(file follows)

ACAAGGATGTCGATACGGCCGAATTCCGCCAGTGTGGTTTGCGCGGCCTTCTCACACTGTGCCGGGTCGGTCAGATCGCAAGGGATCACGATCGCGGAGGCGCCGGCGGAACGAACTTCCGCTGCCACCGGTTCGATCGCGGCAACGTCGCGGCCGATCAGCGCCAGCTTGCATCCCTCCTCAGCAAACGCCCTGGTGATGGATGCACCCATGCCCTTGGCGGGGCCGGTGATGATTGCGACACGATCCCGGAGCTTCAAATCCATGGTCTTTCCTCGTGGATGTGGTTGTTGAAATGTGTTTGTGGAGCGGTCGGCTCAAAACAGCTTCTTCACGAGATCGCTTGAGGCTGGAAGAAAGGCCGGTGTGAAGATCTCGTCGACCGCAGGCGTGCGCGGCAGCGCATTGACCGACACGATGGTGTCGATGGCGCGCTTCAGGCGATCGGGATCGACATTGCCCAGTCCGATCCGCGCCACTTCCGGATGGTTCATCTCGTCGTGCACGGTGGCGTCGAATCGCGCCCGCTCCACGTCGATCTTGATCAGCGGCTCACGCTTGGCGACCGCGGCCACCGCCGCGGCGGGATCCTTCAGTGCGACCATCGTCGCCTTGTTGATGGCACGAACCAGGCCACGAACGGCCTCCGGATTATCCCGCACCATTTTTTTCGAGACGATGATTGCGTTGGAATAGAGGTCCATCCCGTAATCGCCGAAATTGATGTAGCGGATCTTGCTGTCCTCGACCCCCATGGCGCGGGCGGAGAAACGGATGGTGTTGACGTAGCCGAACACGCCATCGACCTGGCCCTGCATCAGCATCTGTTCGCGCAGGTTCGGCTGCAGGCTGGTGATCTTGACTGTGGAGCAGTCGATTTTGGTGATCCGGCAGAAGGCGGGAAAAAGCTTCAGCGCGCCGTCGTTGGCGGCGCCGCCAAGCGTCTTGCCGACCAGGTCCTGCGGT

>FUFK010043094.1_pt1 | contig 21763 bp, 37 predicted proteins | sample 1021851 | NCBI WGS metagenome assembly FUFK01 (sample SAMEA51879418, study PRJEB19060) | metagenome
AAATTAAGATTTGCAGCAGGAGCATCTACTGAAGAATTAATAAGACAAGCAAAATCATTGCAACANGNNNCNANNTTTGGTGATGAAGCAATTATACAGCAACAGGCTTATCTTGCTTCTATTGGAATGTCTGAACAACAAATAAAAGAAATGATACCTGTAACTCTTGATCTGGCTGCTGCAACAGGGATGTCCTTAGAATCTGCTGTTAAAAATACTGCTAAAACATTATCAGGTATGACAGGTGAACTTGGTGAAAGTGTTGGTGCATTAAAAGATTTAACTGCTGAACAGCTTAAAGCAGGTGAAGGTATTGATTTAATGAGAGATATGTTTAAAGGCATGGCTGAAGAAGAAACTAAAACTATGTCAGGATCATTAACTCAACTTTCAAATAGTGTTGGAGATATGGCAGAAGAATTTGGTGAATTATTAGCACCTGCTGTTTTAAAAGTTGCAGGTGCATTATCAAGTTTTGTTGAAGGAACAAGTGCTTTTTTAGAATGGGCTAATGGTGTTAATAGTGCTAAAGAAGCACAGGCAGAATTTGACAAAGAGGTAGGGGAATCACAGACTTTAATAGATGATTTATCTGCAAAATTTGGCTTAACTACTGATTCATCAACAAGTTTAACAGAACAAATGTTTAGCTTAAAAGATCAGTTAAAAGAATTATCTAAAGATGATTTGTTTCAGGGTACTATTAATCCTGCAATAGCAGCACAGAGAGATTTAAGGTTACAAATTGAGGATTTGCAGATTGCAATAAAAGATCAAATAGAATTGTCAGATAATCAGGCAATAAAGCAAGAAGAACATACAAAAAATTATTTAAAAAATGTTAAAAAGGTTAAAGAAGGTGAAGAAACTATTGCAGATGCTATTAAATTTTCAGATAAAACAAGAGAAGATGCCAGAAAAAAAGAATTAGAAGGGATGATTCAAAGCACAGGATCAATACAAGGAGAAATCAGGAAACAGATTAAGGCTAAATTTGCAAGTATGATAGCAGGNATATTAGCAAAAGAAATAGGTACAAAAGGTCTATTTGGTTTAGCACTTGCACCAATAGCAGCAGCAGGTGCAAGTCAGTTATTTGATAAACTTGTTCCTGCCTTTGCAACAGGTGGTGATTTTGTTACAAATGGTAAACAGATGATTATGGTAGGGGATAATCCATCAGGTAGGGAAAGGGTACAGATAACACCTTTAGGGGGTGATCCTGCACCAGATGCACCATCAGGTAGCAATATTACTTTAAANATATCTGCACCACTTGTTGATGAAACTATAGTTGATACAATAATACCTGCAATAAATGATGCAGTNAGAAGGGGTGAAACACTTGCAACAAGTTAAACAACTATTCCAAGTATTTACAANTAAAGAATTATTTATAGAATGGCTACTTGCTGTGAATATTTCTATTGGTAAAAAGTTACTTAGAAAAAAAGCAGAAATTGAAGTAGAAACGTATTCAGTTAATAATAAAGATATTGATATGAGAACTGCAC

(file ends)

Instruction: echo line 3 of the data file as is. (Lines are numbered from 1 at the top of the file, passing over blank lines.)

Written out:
AAATTAAGATTTGCAGCAGGAGCATCTACTGAAGAATTAATAAGACAAGCAAAATCATTGCAACANGNNNCNANNTTTGGTGATGAAGCAATTATACAGCAACAGGCTTATCTTGCTTCTATTGGAATGTCTGAACAACAAATAAAAGAAATGATACCTGTAACTCTTGATCTGGCTGCTGCAACAGGGATGTCCTTAGAATCTGCTGTTAAAAATACTGCTAAAACATTATCAGGTATGACAGGTGAACTTGGTGAAAGTGTTGGTGCATTAAAAGATTTAACTGCTGAACAGCTTAAAGCAGGTGAAGGTATTGATTTAATGAGAGATATGTTTAAAGGCATGGCTGAAGAAGAAACTAAAACTATGTCAGGATCATTAACTCAACTTTCAAATAGTGTTGGAGATATGGCAGAAGAATTTGGTGAATTATTAGCACCTGCTGTTTTAAAAGTTGCAGGTGCATTATCAAGTTTTGTTGAAGGAACAAGTGCTTTTTTAGAATGGGCTAATGGTGTTAATAGTGCTAAAGAAGCACAGGCAGAATTTGACAAAGAGGTAGGGGAATCACAGACTTTAATAGATGATTTATCTGCAAAATTTGGCTTAACTACTGATTCATCAACAAGTTTAACAGAACAAATGTTTAGCTTAAAAGATCAGTTAAAAGAATTATCTAAAGATGATTTGTTTCAGGGTACTATTAATCCTGCAATAGCAGCACAGAGAGATTTAAGGTTACAAATTGAGGATTTGCAGATTGCAATAAAAGATCAAATAGAATTGTCAGATAATCAGGCAATAAAGCAAGAAGAACATACAAAAAATTATTTAAAAAATGTTAAAAAGGTTAAAGAAGGTGAAGAAACTATTGCAGATGCTATTAAATTTTCAGATAAAACAAGAGAAGATGCCAGAAAAAAAGAATTAGAAGGGATGATTCAAAGCACAGGATCAATACAAGGAGAAATCAGGAAACAGATTAAGGCTAAATTTGCAAGTATGATAGCAGGNATATTAGCAAAAGAAATAGGTACAAAAGGTCTATTTGGTTTAGCACTTGCACCAATAGCAGCAGCAGGTGCAAGTCAGTTATTTGATAAACTTGTTCCTGCCTTTGCAACAGGTGGTGATTTTGTTACAAATGGTAAACAGATGATTATGGTAGGGGATAATCCATCAGGTAGGGAAAGGGTACAGATAACACCTTTAGGGGGTGATCCTGCACCAGATGCACCATCAGGTAGCAATATTACTTTAAANATATCTGCACCACTTGTTGATGAAACTATAGTTGATACAATAATACCTGCAATAAATGATGCAGTNAGAAGGGGTGAAACACTTGCAACAAGTTAAACAACTATTCCAAGTATTTACAANTAAAGAATTATTTATAGAATGGCTACTTGCTGTGAATATTTCTATTGGTAAAAAGTTACTTAGAAAAAAAGCAGAAATTGAAGTAGAAACGTATTCAGTTAATAATAAAGATATTGATATGAGAACTGCAC